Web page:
Wednesday, September 27, 2006

The real business of politics - 2

Although the meat and drink of real politics might be about dots and commas in draft legislation, it is also about life and death, as we have pointed out before. And there can be no better an illustration of this, and the total failure of our political process, than the contrast between this photograph (left) and the one below.

The first shows a Canadian RG-31 Nyala in Afghanistan which, according to CTV News was today attacked by a suicide bomber in a vehicle. The soldiers inside escaped unscathed and no other Canadian troops were hurt in the attack.

We are told that the attack took place about two kilometres from the regional international reconstruction headquarters in Kandahar and, according to reports, the suicide bomber tried to ram a vehicle into the convoy that was travelling through the city of Kandahar on its way to the main Nato headquarters at Kandahar Airfield.

The bomber was driving what appeared to be a minivan in front of the convoy. The driver pulled over as the convoy approached, then turned around and drove into one of the vehicles in the convoy. Soldiers said there was little warning of the attack.

Now compare and contrast with the outcome of a similar suicide attack earlier this month, only this time against British troops. They, to their misfortune, were riding in a lightly armoured "Snatch" Land Rover. And, as a result of the failure of the MoD to equip our troops properly, they died.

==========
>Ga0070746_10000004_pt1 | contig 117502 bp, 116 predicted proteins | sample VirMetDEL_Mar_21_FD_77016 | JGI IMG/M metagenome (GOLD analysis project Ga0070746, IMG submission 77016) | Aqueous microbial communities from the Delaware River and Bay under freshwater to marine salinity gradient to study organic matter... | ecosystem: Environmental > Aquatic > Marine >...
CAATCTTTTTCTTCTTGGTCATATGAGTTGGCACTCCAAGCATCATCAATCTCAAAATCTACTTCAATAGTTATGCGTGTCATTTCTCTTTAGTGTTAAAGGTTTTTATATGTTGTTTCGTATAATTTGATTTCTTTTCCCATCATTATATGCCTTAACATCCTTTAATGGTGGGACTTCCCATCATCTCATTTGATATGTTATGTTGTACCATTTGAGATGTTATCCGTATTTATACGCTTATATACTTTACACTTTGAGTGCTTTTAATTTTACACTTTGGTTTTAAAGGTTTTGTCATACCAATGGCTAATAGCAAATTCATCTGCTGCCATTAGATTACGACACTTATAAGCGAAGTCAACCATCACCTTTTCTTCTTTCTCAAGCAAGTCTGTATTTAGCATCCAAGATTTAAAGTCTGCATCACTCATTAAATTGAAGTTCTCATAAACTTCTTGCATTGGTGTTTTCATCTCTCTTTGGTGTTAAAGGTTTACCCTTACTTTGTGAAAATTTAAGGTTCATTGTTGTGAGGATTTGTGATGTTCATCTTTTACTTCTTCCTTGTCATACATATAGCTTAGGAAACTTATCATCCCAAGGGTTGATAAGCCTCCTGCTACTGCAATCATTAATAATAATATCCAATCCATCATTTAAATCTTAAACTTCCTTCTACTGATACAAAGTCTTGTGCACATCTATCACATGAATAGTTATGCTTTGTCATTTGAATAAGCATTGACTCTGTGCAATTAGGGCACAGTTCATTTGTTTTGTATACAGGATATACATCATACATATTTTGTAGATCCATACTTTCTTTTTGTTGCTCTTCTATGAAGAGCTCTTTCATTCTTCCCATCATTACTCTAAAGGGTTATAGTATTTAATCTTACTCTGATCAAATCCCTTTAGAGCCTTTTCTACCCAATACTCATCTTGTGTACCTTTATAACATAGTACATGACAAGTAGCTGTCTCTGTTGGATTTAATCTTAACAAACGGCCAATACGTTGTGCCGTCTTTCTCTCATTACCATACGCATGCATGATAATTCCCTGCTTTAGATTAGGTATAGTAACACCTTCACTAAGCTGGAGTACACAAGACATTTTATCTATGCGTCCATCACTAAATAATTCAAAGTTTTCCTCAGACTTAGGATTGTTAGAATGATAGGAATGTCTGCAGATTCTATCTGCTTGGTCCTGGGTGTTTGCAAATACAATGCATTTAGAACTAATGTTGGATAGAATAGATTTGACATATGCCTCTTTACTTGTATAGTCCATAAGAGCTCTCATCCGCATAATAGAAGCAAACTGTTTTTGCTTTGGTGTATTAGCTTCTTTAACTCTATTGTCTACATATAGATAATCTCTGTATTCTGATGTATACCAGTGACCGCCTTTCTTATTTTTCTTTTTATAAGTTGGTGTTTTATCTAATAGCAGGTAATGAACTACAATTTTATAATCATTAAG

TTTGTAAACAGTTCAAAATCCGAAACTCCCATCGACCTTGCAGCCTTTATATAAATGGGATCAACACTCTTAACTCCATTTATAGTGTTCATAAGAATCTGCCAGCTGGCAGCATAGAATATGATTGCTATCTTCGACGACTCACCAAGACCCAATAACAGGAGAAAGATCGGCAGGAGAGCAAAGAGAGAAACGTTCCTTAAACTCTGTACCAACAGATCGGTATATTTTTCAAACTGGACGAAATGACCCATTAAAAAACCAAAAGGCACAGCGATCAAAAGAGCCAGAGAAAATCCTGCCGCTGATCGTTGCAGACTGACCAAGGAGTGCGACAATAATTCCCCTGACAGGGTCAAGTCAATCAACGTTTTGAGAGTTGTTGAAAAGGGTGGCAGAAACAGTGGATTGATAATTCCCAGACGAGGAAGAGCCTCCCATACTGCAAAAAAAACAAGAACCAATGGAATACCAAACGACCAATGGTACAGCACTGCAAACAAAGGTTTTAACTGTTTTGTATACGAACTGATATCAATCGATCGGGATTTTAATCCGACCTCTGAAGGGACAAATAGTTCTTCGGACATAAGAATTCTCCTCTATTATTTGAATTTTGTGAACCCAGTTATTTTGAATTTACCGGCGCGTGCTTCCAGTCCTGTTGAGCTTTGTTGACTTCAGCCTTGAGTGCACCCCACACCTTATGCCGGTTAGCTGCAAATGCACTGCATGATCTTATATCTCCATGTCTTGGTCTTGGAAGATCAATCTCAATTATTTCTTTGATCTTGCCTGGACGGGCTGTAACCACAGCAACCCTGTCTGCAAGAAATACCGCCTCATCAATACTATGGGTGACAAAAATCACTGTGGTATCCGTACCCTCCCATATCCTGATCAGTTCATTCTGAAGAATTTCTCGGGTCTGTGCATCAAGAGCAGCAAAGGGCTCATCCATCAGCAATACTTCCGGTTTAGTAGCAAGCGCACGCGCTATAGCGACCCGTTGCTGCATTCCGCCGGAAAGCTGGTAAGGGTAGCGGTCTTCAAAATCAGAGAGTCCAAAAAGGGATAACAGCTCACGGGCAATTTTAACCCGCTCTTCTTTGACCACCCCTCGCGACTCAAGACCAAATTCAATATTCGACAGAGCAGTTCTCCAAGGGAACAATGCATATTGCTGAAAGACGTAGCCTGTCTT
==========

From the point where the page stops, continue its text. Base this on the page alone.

This, as the media are belatedly beginning to realise, is one of the more egregious failures of the MoD procurement process, but one that has – with a few honourable exceptions – been almost totally ignored by the British political "blogosphere".

Nevertheless, the combined effort of the blogs that did engage, with the help of a cross-party and cross-House alliance of Parliamentarians, the support of Christopher Booker in The Sunday Telegraph and the intervention of The Sunday Times, the Secretary of State for Defence Des Browne was forced to purchase armoured vehicles for our troops.

This does show the power of the political process when it is harnessed properly and focused, hence my irritation when the growing power and influence of the blogosphere is frittered away on trivia and puerile "tee-hee" comment.

A graphic illustration of that dynamic comes from Ian Dale's website which has recently made a rare expedition into defence issues, but only to report on this issue of utmost gravity:

As part of the government's Defence Industrial Strategy (DIS), it was decreed that the Defence Procurement Agency (DPA) and the Defence Logistics Organisation (DLO) - don't they just love acronyms - should merge.

I see from the the (sic) current edition of Jane's Defence Weekly that, from 1 April 2007, the merged organisation will be known as Defence Equipment & Support (DE&S). Even by the standards of NuLab, it seems a bit much that the Secretary of State should be naming part of his empire after himself!
By his own estimation, Iain Dale's site is third in the rankings of top British political blogs and thus in a position to influence the political process for good or bad. And, while it is not entirely fair to single out Dale's abysmal efforts, his output typifies much of what is wrong with British political blogging – and illustrates how it is failing to capitalise on the blogosphere's growing power and influence.

Although not of a religious bent, I am reminded of the parable of the talents. More prosaically, one of Rudyard Kipling's quotations comes to mind.

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